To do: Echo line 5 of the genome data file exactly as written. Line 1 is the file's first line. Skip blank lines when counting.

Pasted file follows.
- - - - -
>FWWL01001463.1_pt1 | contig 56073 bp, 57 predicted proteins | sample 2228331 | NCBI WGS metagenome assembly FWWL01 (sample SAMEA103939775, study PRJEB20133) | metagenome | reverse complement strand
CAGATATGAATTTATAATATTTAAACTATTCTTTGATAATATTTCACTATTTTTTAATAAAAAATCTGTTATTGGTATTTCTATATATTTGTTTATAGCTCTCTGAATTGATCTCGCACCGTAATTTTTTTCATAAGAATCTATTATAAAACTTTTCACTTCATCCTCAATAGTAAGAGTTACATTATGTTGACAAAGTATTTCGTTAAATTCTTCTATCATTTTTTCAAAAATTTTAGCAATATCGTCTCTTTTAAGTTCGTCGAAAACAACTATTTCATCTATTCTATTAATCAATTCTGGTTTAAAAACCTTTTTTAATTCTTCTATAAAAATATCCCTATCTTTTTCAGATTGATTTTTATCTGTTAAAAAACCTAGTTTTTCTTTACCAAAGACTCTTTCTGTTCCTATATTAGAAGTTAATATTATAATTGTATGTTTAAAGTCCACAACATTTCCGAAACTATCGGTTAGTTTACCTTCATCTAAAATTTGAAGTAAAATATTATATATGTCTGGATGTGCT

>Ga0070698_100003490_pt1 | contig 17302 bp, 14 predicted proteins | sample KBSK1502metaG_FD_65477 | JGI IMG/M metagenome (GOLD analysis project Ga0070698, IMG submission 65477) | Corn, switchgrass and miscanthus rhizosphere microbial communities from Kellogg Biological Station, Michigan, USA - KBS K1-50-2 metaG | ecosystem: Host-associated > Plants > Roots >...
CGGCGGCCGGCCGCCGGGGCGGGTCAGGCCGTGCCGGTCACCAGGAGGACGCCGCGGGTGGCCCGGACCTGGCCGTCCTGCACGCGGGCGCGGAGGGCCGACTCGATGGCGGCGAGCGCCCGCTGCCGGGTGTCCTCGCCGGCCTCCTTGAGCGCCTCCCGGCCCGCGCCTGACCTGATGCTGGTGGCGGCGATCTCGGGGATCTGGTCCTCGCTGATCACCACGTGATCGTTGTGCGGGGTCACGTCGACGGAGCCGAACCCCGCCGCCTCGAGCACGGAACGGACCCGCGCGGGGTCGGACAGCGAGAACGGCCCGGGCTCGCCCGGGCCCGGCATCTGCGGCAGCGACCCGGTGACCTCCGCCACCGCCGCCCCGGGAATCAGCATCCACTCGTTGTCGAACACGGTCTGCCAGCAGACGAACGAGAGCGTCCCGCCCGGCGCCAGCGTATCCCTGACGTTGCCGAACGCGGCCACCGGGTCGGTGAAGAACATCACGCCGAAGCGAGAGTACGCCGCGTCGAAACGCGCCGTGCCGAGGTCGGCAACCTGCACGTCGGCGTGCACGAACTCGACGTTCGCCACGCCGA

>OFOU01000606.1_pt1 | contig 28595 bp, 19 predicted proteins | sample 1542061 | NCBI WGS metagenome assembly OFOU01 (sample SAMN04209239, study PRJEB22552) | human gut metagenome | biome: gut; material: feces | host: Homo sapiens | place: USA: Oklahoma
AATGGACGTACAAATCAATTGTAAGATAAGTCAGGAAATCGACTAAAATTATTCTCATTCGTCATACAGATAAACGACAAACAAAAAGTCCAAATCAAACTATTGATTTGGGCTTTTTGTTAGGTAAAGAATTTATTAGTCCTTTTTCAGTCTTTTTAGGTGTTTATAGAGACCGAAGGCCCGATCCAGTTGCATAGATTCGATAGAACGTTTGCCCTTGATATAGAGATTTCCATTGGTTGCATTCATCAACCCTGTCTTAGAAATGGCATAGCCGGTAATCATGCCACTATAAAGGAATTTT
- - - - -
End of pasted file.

>OFOU01000606.1_pt1 | contig 28595 bp, 19 predicted proteins | sample 1542061 | NCBI WGS metagenome assembly OFOU01 (sample SAMN04209239, study PRJEB22552) | human gut metagenome | biome: gut; material: feces | host: Homo sapiens | place: USA: Oklahoma